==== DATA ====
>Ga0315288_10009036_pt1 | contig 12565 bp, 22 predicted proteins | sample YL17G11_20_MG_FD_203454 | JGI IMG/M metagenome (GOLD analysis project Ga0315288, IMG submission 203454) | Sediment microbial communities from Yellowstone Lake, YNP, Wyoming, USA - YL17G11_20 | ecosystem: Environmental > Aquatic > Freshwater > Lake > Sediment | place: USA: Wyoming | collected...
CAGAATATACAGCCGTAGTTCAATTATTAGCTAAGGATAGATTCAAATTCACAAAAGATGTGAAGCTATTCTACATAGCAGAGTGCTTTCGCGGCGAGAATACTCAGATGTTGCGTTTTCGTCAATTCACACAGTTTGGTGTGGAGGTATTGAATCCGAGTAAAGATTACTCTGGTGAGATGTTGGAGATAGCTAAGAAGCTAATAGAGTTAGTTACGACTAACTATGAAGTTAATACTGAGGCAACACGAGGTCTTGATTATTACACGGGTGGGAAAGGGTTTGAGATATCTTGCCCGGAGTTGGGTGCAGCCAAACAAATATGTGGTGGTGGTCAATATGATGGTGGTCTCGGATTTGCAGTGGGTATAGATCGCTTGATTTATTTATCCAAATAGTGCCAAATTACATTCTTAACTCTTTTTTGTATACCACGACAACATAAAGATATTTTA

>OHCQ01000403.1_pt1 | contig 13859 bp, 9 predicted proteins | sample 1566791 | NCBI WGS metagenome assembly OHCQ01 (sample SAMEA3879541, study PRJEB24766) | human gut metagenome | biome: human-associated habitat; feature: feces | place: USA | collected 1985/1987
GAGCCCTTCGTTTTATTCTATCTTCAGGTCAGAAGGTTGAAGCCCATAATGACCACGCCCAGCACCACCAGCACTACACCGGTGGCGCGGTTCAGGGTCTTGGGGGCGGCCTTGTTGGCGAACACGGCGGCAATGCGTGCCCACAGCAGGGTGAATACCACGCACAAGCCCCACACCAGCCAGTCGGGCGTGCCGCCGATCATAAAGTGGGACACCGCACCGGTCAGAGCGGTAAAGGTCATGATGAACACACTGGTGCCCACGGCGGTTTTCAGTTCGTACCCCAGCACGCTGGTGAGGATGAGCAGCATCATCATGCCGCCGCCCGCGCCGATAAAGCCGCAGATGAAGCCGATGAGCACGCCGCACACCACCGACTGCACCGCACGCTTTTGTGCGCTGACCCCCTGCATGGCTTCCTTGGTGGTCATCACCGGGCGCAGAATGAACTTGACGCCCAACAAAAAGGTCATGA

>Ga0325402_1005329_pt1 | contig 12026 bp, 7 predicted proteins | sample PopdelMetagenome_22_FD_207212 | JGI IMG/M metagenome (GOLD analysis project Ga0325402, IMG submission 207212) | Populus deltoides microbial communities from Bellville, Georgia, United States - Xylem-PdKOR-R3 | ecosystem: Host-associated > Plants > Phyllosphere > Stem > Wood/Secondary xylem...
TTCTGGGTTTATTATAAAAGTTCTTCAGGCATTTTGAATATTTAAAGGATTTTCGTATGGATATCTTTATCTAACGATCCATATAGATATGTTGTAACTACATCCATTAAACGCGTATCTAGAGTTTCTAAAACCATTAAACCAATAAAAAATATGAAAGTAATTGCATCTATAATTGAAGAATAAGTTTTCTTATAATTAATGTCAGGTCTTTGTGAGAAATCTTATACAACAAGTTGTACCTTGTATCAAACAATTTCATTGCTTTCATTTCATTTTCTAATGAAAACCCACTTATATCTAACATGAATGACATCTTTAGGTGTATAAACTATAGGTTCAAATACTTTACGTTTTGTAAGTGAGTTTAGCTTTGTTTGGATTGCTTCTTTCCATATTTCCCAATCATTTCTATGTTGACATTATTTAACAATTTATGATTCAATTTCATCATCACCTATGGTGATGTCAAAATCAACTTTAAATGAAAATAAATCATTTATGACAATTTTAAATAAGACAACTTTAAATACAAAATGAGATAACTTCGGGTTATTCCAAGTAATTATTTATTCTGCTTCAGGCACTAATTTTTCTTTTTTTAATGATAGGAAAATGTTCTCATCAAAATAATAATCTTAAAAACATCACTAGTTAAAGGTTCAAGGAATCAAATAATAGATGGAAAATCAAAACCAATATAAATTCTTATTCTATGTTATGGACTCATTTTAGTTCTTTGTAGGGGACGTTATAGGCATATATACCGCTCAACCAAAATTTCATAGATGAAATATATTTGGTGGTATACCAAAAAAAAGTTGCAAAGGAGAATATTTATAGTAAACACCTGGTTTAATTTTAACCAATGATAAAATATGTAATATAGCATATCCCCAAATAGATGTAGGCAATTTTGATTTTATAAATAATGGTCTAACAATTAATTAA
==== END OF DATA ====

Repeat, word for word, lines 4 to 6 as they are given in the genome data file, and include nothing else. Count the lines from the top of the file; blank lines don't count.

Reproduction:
GAGCCCTTCGTTTTATTCTATCTTCAGGTCAGAAGGTTGAAGCCCATAATGACCACGCCCAGCACCACCAGCACTACACCGGTGGCGCGGTTCAGGGTCTTGGGGGCGGCCTTGTTGGCGAACACGGCGGCAATGCGTGCCCACAGCAGGGTGAATACCACGCACAAGCCCCACACCAGCCAGTCGGGCGTGCCGCCGATCATAAAGTGGGACACCGCACCGGTCAGAGCGGTAAAGGTCATGATGAACACACTGGTGCCCACGGCGGTTTTCAGTTCGTACCCCAGCACGCTGGTGAGGATGAGCAGCATCATCATGCCGCCGCCCGCGCCGATAAAGCCGCAGATGAAGCCGATGAGCACGCCGCACACCACCGACTGCACCGCACGCTTTTGTGCGCTGACCCCCTGCATGGCTTCCTTGGTGGTCATCACCGGGCGCAGAATGAACTTGACGCCCAACAAAAAGGTCATGA

>Ga0325402_1005329_pt1 | contig 12026 bp, 7 predicted proteins | sample PopdelMetagenome_22_FD_207212 | JGI IMG/M metagenome (GOLD analysis project Ga0325402, IMG submission 207212) | Populus deltoides microbial communities from Bellville, Georgia, United States - Xylem-PdKOR-R3 | ecosystem: Host-associated > Plants > Phyllosphere > Stem > Wood/Secondary xylem...
TTCTGGGTTTATTATAAAAGTTCTTCAGGCATTTTGAATATTTAAAGGATTTTCGTATGGATATCTTTATCTAACGATCCATATAGATATGTTGTAACTACATCCATTAAACGCGTATCTAGAGTTTCTAAAACCATTAAACCAATAAAAAATATGAAAGTAATTGCATCTATAATTGAAGAATAAGTTTTCTTATAATTAATGTCAGGTCTTTGTGAGAAATCTTATACAACAAGTTGTACCTTGTATCAAACAATTTCATTGCTTTCATTTCATTTTCTAATGAAAACCCACTTATATCTAACATGAATGACATCTTTAGGTGTATAAACTATAGGTTCAAATACTTTACGTTTTGTAAGTGAGTTTAGCTTTGTTTGGATTGCTTCTTTCCATATTTCCCAATCATTTCTATGTTGACATTATTTAACAATTTATGATTCAATTTCATCATCACCTATGGTGATGTCAAAATCAACTTTAAATGAAAATAAATCATTTATGACAATTTTAAATAAGACAACTTTAAATACAAAATGAGATAACTTCGGGTTATTCCAAGTAATTATTTATTCTGCTTCAGGCACTAATTTTTCTTTTTTTAATGATAGGAAAATGTTCTCATCAAAATAATAATCTTAAAAACATCACTAGTTAAAGGTTCAAGGAATCAAATAATAGATGGAAAATCAAAACCAATATAAATTCTTATTCTATGTTATGGACTCATTTTAGTTCTTTGTAGGGGACGTTATAGGCATATATACCGCTCAACCAAAATTTCATAGATGAAATATATTTGGTGGTATACCAAAAAAAAGTTGCAAAGGAGAATATTTATAGTAAACACCTGGTTTAATTTTAACCAATGATAAAATATGTAATATAGCATATCCCCAAATAGATGTAGGCAATTTTGATTTTATAAATAATGGTCTAACAATTAATTAA